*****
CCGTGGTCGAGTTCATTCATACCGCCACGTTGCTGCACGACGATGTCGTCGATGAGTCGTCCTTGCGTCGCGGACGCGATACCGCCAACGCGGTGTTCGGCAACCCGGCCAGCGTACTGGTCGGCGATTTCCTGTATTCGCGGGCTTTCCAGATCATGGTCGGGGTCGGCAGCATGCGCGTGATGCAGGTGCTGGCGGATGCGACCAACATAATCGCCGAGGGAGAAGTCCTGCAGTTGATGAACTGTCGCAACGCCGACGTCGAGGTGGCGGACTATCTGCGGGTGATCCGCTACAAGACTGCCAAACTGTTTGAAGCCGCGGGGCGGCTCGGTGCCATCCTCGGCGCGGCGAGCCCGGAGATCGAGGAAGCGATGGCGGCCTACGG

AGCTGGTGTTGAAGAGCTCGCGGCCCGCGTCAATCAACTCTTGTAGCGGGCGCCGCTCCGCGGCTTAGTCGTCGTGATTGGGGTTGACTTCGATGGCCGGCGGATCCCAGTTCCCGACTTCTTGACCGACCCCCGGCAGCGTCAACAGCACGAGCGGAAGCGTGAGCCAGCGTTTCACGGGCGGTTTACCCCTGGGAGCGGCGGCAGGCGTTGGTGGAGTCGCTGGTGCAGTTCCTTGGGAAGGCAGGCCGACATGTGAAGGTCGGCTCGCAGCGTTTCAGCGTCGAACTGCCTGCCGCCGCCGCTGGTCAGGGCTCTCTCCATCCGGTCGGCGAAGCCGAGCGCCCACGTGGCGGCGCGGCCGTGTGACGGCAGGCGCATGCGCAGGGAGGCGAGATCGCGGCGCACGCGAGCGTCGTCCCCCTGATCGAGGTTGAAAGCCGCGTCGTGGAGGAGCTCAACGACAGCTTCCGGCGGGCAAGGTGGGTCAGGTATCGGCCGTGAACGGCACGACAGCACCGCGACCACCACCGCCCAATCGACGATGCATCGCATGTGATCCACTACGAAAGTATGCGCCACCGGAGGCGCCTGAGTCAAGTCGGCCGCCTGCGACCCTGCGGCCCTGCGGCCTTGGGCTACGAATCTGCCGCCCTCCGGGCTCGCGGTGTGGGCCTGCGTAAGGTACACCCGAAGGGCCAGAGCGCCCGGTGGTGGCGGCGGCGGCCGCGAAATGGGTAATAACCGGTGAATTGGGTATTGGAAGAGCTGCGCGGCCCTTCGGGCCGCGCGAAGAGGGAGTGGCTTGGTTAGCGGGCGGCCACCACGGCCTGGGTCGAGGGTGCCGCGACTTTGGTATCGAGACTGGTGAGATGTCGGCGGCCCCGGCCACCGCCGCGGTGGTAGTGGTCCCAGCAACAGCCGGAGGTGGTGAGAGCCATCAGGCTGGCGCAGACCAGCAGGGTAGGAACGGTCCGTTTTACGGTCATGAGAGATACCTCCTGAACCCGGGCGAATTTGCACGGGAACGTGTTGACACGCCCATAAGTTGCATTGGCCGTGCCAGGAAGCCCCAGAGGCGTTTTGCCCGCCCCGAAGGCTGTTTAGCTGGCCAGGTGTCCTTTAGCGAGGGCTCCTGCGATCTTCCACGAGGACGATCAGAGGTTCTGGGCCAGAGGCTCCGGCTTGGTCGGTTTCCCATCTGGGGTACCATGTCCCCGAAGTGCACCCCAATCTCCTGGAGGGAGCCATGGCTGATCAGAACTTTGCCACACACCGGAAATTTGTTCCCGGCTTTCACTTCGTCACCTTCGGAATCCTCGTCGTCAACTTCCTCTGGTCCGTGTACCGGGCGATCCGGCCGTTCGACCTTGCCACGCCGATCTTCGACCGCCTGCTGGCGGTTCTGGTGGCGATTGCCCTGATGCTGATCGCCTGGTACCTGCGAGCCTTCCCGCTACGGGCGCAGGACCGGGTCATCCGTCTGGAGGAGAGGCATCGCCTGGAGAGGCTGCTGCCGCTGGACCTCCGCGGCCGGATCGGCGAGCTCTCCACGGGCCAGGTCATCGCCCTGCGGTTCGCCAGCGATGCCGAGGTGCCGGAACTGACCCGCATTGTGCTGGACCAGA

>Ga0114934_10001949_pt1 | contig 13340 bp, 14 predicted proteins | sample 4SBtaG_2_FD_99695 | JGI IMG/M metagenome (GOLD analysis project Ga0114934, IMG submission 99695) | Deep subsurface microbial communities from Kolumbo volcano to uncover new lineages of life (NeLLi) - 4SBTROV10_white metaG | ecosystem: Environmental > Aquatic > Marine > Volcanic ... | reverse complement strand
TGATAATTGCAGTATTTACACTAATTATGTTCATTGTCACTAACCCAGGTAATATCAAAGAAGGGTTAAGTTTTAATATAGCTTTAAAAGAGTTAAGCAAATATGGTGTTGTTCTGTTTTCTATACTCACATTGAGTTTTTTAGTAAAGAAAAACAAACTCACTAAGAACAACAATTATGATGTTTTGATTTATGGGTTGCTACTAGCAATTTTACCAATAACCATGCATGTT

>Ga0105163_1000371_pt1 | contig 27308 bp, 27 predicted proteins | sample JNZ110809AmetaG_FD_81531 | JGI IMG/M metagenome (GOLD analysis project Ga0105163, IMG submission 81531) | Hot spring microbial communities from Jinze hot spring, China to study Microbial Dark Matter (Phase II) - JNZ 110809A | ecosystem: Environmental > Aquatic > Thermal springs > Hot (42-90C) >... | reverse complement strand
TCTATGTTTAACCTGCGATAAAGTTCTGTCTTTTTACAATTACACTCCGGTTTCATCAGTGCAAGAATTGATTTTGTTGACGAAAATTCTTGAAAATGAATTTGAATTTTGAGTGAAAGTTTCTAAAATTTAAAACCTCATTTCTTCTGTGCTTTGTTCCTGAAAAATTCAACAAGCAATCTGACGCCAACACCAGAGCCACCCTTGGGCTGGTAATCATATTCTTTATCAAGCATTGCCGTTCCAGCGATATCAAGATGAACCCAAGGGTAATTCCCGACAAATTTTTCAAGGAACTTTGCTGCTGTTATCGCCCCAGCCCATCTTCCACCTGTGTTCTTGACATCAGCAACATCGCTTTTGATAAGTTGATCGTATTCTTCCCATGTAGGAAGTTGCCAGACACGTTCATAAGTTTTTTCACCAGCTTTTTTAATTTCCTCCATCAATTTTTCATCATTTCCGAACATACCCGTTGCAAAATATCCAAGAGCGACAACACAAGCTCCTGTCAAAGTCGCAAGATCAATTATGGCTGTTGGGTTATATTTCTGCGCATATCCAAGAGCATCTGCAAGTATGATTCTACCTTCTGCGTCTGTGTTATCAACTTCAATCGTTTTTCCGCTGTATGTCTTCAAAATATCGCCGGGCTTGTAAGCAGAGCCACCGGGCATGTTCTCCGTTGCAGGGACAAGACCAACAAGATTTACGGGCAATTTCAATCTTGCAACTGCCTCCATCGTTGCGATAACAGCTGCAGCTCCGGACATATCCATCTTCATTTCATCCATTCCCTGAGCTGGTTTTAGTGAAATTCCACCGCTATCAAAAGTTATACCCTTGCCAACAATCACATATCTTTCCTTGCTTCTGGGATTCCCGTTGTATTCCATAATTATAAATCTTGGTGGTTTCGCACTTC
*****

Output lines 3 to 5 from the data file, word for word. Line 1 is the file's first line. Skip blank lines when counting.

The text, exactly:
>Ga0114934_10001949_pt1 | contig 13340 bp, 14 predicted proteins | sample 4SBtaG_2_FD_99695 | JGI IMG/M metagenome (GOLD analysis project Ga0114934, IMG submission 99695) | Deep subsurface microbial communities from Kolumbo volcano to uncover new lineages of life (NeLLi) - 4SBTROV10_white metaG | ecosystem: Environmental > Aquatic > Marine > Volcanic ... | reverse complement strand
TGATAATTGCAGTATTTACACTAATTATGTTCATTGTCACTAACCCAGGTAATATCAAAGAAGGGTTAAGTTTTAATATAGCTTTAAAAGAGTTAAGCAAATATGGTGTTGTTCTGTTTTCTATACTCACATTGAGTTTTTTAGTAAAGAAAAACAAACTCACTAAGAACAACAATTATGATGTTTTGATTTATGGGTTGCTACTAGCAATTTTACCAATAACCATGCATGTT

>Ga0105163_1000371_pt1 | contig 27308 bp, 27 predicted proteins | sample JNZ110809AmetaG_FD_81531 | JGI IMG/M metagenome (GOLD analysis project Ga0105163, IMG submission 81531) | Hot spring microbial communities from Jinze hot spring, China to study Microbial Dark Matter (Phase II) - JNZ 110809A | ecosystem: Environmental > Aquatic > Thermal springs > Hot (42-90C) >... | reverse complement strand